Understanding Work from Home Tax Deductions
- How work from home tax deductions operate
- Calculating work from home tax
- Universal working from home tax relief
Usually, working from home tax relief is only reserved for a select few. When it comes to claiming, you can either opt for the flat rate method, which doesn’t require any evidence, or calculate your own work from home tax deductions. This is applicable for both employees and people that are self-employed.
This article will help you understand how work from home tax deductions can be calculated, as well as how much you can claim on flat rates and what you’re entitled to claim on. Working from home tax relief doesn’t have to be complicated to understand, and if you want to make a bigger claim than the fixed rate, you’ll have to put the effort in.
Who Can Make Work from Home Tax Deductions?
This is usually for the self-employed to consider when filling out their self-assessment tax returns, but it can also apply to some people who are employed by someone else.
You’re self-employed if:
You work for yourself
You set up a small business (e.g., freelance work, independent contractor or working for yourself part time)
Employed people that qualify:
Those that can only work from home
The idea behind work from home tax deductions is to ensure you’re separating the space that is designed for work use and calculating how much of your total use is specific to your job. Taxable deductions are allowed to make sure your business isn’t hampered by personal use, and vice versa.
How to Claim
There are two ways in which you can claim tax relief for working from home. This will either be through the monthly flat rate or by working out the exact costs you incur. Work from home tax deductions fall into the second category.
Claim the Flat Rate
Flat rates for the self-employed are determined by how many hours are worked from home in a single month. If you’ve worked from home between 25 and 50 hours a month, you’re entitled to claim on a flat rate of £10. This increases to £18 for up to 100 hours and then £26 for anything above this. For those traditionally employed and who work from home all the time, you cannot claim on a flat rate. Work from home tax deductions only apply if you work them out yourself.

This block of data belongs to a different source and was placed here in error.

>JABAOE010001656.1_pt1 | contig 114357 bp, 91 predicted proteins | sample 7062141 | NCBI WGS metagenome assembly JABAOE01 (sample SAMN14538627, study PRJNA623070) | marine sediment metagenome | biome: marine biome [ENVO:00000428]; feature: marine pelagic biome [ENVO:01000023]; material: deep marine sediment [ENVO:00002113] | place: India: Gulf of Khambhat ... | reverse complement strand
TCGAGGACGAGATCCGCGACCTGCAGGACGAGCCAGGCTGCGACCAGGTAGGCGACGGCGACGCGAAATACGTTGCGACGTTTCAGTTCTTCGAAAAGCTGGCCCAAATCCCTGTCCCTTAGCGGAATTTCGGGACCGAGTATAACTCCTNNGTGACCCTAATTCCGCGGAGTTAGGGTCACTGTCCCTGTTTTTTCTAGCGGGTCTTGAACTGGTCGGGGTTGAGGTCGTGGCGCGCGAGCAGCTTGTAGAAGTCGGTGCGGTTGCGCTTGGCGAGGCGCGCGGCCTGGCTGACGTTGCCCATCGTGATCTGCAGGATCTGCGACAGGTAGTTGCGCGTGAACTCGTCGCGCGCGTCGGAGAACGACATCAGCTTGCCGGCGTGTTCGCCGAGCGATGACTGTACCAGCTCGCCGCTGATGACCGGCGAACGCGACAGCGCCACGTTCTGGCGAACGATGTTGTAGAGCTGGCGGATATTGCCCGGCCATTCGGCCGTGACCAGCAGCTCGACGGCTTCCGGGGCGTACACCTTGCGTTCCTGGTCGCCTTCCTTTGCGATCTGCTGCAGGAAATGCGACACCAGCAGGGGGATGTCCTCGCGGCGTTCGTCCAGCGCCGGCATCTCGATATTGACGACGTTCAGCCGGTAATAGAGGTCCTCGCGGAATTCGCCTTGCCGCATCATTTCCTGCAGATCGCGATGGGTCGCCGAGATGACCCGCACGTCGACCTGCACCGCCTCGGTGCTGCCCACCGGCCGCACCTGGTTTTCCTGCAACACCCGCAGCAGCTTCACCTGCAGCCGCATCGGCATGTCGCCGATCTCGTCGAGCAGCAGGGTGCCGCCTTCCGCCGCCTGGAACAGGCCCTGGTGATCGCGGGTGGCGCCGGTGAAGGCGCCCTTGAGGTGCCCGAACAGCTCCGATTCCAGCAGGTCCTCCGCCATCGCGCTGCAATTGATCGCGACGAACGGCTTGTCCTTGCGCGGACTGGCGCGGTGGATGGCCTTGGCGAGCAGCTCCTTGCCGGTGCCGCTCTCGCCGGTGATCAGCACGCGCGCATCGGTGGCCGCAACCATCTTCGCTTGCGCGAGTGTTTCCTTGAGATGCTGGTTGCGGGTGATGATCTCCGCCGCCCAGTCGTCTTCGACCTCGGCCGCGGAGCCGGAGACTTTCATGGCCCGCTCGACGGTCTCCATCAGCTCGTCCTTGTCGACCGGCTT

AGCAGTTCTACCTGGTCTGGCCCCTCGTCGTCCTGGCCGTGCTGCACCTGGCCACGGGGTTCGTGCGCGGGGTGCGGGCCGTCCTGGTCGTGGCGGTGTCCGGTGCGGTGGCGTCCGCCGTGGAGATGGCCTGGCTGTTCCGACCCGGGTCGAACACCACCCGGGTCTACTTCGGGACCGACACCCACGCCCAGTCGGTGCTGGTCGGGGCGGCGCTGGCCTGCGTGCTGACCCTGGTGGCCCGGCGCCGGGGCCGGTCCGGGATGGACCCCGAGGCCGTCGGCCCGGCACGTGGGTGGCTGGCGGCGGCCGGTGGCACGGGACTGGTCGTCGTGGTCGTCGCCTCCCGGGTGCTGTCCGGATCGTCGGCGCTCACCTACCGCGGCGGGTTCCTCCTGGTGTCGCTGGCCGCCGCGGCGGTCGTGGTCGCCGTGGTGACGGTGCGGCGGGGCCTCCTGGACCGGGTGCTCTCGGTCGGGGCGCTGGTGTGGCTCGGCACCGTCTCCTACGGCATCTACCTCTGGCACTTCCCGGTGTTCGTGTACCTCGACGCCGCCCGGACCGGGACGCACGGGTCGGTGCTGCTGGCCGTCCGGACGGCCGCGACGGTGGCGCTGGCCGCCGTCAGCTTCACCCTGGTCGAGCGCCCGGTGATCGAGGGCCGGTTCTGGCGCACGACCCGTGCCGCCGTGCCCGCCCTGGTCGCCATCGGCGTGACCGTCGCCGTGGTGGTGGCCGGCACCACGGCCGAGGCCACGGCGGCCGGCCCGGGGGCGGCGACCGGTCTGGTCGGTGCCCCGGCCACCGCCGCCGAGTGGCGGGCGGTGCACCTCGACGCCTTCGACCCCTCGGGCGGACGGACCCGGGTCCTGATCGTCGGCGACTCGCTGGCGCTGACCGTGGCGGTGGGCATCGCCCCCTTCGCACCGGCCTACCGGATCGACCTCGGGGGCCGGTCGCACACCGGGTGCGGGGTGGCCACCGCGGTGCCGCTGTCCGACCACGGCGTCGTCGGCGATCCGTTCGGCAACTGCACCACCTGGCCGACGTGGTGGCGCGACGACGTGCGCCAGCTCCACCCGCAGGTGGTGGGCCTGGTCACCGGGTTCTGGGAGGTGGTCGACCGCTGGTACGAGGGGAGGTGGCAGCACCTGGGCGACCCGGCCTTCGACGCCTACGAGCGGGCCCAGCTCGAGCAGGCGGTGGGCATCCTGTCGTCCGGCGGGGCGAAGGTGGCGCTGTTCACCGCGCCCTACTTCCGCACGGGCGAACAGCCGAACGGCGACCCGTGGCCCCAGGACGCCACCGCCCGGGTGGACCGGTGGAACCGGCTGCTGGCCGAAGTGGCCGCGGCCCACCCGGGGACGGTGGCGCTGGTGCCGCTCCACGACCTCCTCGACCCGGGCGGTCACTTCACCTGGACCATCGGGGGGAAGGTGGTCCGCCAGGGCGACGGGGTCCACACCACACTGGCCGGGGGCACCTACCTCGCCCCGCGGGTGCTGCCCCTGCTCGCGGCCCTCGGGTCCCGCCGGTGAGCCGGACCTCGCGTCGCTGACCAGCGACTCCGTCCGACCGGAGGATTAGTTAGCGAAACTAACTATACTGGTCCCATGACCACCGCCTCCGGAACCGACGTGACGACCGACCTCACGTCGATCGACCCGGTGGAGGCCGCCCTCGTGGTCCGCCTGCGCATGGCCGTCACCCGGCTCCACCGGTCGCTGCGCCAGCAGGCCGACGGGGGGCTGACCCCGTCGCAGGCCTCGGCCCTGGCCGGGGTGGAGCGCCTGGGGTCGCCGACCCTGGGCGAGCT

Work Out Your Expenses
If you choose to go down this route, you will need to make sure you’re calculating everything fairly and correctly. You will also need to keep notes of your maths, as any work from home tax deductions you specify may need to be checked. This could be from an external audit from HMRC, for example.
What Qualifies as Tax Deductible?
The space you usually work at home needs to be exclusively used for business purposes and on a regular basis. Mixed-use areas, such as dining rooms, the living room or otherwise, don’t count. Any form of storage is acceptable if it is solely for business use. Work from home tax deductions can be calculated in mixed-use areas if you’re self-employed, but these must be reasonable and should only reflect the actual business use.
Tax Deductible Items
Contents and buildings insurance
Telephone, internet and mobile bills
Rent or mortgage (partially)
Office equipment and furniture
How to Calculate Work from Home Tax Deductions
Working out the exact expenses you incur when it comes to working from home can be done in a number of ways, as there’s no set guidelines from HMRC. Work from home tax deductions operate by percentage use of your total costs, unless they are completely exempt. Rent, bills and ongoing costs can all be lumped together and any percentage for office use can be calculated and applied.
You can split your bill by the number of rooms and claim on the proportion that’s solely used for business, such as a study or office. For clarity, bathrooms, halls and landings don’t count as rooms, as this will skew the costs for your work from home tax deductions. You can also take it one step further and measure this based on the square metres of your home office environment.
Alternatively, work from home tax deductions can be calculated by working out what percentage use of a room is for work purposes and for leisure. This is the trickier way to do it though, as you will have to determine the amount of hours that are used for each purpose. By doing this, you can use the room split figure outlined above and then times it by the percentage you’ve come to. Any sums that you do will need to be kept as you will need to prove your true costs in relation to working from home tax relief. It has to be a fair calculation.
As you can see from the graph below, of the £1,350 that’s been identified as work from home tax deductions, 10% has been calculated in line with these figures. This means that every month, £135 can be put down as a deductible expense. These are usually claimed at the end of each tax year.
When it comes to work from home tax deductions, you can’t exceed your gross income. Expenses that are more than what you earn for the year will have to go unclaimed.
Part of the government’s Coronavirus help for the working population was to expand the qualifying criteria for working from home tax relief. If you were told to work from home, even for just one day in the tax years 2020/2021 and 2021/2022, you can still make a claim. If you’re looking to claim for these tax years, you have until April 2025 and April 2026. You also don’t need any proof of expenditures. This was mainly to apply universally, without having to calculate work from home tax deductions.
If you’re unsure whether you qualify for working from home tax relief through the Covid years, you can check your eligibility by filling in your details. A claims management company is able to do all the hard work for you. This will include checking how much you’re entitled to and filing your claim on your behalf.